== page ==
Only ‘priority’ potholes to be repaired


Anthony Feely standing in a pot hole on Tully Road, Garrison

A TOTAL of £18k was paid out to drivers for damage caused to their cars by potholes on Fermanagh’s roads last year.
With that total including only those who took a damage claim against the Department of Infrastructure, it is likely to be a fraction of the actual number of cars damaged.
The number of vehicle damage claims lodged with the Department of Infrastructure in the Fermanagh and Omagh District Council (FODC) area fell from 23,000 during 2012/13 to some 12,500 during 2016/17. However, the amount claimed over the same period has remained static at just under £18k per annum.
That’s according to divisional roads manager, Conor Loughrey, who was responding to concerns from councillors that damage caused to vehicles by potholes, which are being caused by Department budgetary constraints, were costing more than simply fixing the road would.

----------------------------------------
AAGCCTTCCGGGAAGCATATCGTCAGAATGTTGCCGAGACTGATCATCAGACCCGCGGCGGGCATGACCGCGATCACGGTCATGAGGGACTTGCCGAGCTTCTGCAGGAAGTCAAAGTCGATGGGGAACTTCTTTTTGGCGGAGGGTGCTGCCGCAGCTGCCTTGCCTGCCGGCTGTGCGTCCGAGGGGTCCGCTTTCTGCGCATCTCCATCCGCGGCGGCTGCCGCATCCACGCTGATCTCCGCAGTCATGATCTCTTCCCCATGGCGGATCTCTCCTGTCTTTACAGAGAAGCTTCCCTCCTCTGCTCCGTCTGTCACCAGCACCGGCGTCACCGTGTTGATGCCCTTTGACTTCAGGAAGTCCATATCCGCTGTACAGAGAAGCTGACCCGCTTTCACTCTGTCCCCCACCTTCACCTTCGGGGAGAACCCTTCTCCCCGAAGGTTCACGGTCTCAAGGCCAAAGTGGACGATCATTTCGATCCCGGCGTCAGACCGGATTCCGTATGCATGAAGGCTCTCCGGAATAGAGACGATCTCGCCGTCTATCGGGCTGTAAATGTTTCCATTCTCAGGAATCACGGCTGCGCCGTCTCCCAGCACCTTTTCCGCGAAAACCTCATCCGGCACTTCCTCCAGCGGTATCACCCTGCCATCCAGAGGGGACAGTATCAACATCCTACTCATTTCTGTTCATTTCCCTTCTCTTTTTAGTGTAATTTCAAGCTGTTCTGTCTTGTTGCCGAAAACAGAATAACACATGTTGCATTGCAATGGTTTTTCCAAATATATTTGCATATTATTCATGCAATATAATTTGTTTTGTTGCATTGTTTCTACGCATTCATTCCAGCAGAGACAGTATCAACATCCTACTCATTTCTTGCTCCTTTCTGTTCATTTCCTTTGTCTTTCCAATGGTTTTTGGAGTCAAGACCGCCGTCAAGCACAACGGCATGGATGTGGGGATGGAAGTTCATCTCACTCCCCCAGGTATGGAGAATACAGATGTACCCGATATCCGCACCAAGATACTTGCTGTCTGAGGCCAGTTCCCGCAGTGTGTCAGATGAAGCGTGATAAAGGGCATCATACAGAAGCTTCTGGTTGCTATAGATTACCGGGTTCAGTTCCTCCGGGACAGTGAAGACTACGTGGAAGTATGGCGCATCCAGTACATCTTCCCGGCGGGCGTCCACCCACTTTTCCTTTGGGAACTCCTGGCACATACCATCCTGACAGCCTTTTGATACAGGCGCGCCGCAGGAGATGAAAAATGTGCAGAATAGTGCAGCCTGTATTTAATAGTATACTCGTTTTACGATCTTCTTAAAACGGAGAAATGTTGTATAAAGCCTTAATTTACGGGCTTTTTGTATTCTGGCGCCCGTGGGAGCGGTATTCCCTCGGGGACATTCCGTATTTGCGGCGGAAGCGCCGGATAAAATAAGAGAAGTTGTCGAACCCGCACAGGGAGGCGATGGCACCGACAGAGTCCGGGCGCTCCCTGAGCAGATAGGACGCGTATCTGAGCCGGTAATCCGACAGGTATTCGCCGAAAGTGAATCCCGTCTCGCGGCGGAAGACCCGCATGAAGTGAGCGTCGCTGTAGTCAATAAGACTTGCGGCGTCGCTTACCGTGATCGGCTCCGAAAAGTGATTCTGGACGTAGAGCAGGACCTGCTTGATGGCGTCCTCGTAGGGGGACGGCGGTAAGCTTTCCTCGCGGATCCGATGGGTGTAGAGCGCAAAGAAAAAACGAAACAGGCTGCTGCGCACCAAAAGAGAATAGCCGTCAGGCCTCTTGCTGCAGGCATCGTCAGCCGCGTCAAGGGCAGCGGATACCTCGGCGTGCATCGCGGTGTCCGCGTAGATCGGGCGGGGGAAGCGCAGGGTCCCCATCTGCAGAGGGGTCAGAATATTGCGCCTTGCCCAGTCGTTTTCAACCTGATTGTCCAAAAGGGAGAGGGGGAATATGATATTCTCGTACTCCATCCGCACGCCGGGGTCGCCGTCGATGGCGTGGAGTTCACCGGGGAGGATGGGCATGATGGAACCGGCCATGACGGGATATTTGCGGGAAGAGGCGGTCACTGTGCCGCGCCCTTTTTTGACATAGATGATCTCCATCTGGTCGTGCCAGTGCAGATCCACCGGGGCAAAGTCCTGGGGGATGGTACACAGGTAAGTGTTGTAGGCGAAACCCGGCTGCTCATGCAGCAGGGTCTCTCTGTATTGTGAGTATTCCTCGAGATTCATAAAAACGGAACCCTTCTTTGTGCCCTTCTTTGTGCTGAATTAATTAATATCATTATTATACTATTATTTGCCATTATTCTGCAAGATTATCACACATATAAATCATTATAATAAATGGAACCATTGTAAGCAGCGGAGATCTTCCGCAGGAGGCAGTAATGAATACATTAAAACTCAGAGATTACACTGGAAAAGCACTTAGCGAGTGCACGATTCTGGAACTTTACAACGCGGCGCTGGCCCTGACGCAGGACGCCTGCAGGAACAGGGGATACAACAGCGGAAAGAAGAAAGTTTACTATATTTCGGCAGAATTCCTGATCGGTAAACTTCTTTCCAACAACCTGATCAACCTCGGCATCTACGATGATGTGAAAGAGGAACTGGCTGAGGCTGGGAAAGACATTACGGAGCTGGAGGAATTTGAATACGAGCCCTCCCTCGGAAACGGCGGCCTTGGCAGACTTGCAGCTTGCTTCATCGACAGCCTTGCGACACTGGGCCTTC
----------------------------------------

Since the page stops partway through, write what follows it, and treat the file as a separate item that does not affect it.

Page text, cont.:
In a letter to FODC, which chief executive Brendan Hegarty said was “bleak reading” and “disappointing”, Mr Loughery said the Department’s budget for activities such as “patching” repairs was currently under pressure and being challenged by current circumstances.
As such, only the highest priority defects would be fixed.
“The priority a defect receives is determined by a number of factors such as defect depth, volume of traffic and defect location in relation to the carriageway width,” Mr Loughrey explained, stating the Department would continue to monitor safety-related defects “as far as resources permit.”
He added: “Repairs to lower priority defects will depend on additional funding being made available to the Department through in-year monitoring rounds.”
Mr Loughrey said figures showed the cost of compensating drivers was much less than the money spent repairing roads. While no local figures were available, he said last year in the Western Division the cost of vehicle damage claims was £78,500 last year, compared to £3.9 million spent patching roads in the same area.
“I do appreciate that the reduced maintenance regime does increase the ‘wear and tear’ on vehicles but what this demonstrates is that the Department is right to prioritise and repair those defects most likely to cause damage by targeting the scarce patching budget towards the repair of defects on roads with highest traffic volumes and vehicle speeds,” he said.

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